Online Retailer Charging Tax for Using IE7
Electronics hawker Ruslan Kogan over in Australia has decided to tack on an additional 6.8-percent tax on all goods purchased through the venerable Internet Explorer 7 (IE7).
According to Kogan, customers visiting the website with the old browser will receive a popup window first, warning of the tax and suggesting that they use a better browser to avoid the additional fee. Funds collected through the tax will be used to maintain the IE7-friendly version, he said.
"It appears you or your system administrator has been in a coma for over 5 years and you are still using IE7," reads the popup notification. "To help make the Internet a better place, you will be charged a 6.8-percent tax on your purchase from Kogan.com. This is necessary due to the amount of time required to make web pages appear correctly in IE7."
According to StatCounter, IE7 ranks at #12 in the list of Top 12 Browser Versions from December 2011 to May 2012, commanding only 2.99-percent of the worldwide market share. The browser trails behind other bottom-feeders like Firefox 3.6 (3.25-percent), Safari 5.1 (3.3-percent) and Firefox 9.0 (3.64-percent). Many web surfers still use Firefox 8.0 (4.07-percent) whereas the majority still rely on Internet Explorer 8 (17.82).
IE7 was released by Microsoft in 2006, and was the first major update to the Internet Explorer browser series in five years. By default, it was shipped within Windows Vista and Windows Server 2008, but was provided as an upgrade for Internet Explorer 6 in Windows XP and Windows Server 2003. Given the browser's age, it's understandable why Kogan doesn't want to maintain compatibility without a fee. What's curious is that the browser's market share is so minute compared to IE8 and IE9, yet supporting the older browser seems to come with a huge cost for the online retailer.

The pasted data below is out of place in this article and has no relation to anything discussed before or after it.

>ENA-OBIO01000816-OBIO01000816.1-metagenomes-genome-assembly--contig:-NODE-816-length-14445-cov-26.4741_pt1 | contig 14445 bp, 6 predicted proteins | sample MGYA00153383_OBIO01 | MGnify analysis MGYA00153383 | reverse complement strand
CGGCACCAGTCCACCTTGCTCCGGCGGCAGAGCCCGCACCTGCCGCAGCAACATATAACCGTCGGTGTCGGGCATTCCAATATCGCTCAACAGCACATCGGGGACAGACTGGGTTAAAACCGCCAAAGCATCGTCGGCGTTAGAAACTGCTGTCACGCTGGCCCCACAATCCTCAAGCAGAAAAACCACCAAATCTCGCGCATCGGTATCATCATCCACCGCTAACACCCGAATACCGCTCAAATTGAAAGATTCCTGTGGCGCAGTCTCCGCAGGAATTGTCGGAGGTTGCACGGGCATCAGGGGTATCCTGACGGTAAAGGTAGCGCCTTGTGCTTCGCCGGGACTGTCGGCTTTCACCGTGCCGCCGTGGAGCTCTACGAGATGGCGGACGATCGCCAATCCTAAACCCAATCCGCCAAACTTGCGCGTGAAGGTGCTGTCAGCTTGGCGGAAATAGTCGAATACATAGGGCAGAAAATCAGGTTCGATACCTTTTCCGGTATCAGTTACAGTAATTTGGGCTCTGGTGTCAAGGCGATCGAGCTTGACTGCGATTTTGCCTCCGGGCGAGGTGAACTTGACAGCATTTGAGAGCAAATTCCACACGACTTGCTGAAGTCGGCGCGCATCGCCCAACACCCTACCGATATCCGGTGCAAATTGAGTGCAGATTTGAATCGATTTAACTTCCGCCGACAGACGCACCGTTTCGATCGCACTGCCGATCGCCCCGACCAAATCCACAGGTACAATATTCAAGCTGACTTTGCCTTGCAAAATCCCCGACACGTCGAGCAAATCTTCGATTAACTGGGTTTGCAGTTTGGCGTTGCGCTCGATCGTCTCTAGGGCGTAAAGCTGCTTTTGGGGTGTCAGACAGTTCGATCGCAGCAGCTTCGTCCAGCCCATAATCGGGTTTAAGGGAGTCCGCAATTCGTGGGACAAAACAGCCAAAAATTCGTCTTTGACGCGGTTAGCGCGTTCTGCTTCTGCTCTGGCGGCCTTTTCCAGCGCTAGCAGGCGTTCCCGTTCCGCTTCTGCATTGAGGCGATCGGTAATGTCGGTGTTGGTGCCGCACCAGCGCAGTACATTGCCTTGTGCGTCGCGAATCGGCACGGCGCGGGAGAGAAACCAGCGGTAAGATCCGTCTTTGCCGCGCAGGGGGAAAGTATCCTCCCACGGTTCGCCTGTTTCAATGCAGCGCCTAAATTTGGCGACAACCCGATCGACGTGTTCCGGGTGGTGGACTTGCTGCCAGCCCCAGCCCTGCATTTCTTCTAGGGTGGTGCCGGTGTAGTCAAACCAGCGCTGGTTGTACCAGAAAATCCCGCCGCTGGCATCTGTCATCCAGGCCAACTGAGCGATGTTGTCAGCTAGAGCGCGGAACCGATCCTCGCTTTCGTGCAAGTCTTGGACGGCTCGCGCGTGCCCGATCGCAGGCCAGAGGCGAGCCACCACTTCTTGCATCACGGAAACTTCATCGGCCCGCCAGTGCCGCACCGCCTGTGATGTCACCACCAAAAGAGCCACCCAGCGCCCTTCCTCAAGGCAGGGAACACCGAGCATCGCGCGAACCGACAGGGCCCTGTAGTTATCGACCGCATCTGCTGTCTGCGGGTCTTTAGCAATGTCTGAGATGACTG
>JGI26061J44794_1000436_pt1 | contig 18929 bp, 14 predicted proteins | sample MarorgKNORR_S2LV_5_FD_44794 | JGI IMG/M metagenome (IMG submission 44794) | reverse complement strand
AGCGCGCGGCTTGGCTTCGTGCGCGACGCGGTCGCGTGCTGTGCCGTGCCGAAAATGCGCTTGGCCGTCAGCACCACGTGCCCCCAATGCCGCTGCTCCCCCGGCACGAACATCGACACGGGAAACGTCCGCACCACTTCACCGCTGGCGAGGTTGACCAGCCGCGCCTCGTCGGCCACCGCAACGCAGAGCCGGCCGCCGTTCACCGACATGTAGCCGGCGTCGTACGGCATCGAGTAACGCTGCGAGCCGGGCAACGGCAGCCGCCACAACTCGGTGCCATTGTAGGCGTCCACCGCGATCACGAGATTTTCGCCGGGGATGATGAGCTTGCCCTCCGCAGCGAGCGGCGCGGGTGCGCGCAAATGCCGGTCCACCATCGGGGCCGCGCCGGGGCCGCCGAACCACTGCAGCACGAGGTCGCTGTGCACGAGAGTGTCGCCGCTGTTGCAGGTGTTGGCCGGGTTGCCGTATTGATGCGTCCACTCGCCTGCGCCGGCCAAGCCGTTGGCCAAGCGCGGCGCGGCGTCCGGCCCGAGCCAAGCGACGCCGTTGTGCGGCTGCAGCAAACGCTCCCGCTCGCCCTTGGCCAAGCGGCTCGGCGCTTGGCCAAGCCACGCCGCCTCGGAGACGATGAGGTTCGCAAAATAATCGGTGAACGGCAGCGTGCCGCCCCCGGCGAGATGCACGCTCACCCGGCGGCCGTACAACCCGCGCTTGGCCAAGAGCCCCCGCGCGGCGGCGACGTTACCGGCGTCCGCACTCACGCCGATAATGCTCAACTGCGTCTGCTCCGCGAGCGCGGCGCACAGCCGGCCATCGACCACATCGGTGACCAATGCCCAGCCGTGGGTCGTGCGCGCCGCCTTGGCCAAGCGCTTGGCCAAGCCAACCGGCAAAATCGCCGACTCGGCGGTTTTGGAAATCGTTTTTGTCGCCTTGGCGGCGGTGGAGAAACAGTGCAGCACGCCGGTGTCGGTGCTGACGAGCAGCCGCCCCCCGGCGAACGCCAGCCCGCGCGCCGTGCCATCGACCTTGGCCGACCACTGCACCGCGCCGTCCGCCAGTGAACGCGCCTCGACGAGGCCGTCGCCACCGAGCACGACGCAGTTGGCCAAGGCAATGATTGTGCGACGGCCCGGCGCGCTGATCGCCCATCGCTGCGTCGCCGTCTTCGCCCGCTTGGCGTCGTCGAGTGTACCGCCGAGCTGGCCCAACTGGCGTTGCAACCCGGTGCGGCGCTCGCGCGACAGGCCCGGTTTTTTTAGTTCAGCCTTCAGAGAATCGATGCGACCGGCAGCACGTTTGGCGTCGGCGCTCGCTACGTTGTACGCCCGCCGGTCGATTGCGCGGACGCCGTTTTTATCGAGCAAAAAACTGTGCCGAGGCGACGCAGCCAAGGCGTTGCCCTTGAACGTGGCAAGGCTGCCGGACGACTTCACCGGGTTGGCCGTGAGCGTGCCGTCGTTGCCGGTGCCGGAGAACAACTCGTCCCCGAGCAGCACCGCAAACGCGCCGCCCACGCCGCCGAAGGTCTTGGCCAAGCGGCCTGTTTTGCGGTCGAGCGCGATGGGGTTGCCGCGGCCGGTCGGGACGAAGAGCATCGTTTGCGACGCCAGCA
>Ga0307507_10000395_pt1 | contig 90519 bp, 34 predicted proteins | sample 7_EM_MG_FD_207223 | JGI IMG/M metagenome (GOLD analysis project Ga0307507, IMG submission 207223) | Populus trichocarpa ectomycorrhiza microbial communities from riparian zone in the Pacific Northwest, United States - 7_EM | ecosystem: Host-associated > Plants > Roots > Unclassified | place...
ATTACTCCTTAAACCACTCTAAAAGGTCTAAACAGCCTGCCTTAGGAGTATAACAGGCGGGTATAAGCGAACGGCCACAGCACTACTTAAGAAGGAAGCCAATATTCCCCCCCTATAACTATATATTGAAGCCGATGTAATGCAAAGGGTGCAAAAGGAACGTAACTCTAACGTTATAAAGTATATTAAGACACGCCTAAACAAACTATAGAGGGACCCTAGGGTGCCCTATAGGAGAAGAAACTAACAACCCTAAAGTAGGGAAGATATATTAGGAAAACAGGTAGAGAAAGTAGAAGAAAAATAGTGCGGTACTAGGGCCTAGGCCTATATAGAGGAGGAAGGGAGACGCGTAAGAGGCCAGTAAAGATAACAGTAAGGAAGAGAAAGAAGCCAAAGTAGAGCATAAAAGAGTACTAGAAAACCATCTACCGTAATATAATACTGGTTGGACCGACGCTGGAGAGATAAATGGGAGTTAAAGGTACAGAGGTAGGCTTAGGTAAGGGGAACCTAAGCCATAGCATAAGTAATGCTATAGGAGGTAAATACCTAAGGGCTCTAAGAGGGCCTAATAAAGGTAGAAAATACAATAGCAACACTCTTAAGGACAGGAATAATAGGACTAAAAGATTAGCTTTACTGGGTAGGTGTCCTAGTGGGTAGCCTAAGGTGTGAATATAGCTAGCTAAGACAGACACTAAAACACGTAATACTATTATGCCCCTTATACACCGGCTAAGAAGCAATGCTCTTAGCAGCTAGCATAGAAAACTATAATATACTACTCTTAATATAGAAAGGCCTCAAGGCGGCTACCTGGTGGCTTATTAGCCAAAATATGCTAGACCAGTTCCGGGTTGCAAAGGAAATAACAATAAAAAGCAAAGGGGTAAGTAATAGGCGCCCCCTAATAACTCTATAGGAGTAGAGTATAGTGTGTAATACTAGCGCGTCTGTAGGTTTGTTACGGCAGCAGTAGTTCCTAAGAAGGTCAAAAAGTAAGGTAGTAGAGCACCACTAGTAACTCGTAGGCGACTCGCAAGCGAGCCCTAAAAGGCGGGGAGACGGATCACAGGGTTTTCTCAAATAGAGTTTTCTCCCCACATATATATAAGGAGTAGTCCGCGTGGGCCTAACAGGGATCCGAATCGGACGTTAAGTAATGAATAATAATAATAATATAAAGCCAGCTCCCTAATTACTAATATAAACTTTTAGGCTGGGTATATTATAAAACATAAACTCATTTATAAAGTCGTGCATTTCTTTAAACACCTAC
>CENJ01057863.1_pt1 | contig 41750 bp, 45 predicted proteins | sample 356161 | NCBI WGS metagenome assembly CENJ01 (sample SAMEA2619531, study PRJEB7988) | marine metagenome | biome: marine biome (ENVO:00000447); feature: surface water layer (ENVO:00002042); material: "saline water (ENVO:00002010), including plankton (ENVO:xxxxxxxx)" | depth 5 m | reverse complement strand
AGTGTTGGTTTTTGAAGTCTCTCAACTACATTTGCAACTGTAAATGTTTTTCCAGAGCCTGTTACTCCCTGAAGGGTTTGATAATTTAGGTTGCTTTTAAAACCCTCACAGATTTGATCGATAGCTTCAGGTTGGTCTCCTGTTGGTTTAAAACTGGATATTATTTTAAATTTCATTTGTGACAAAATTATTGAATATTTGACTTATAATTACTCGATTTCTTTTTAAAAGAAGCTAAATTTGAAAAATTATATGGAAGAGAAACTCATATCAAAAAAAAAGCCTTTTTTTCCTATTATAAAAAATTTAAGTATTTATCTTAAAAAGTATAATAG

"Internet Explorer 7 has long since passed its use-by date," he told The Register. "It's a constant source of frustration for our web guys and we're sick of burning cash on a browser that hit the market nearly six years ago. It's not only costing us a huge amount, it's affecting any business with an online presence, and costing the internet economy millions of dollars."
Kogan said that he is very fond of cutting "unnecessary costs out of its business model," and IE7 falls into that category. Will other sites follow his lead and force customers to use a newer, more compatible browser? We're sure Microsoft would love that immensely.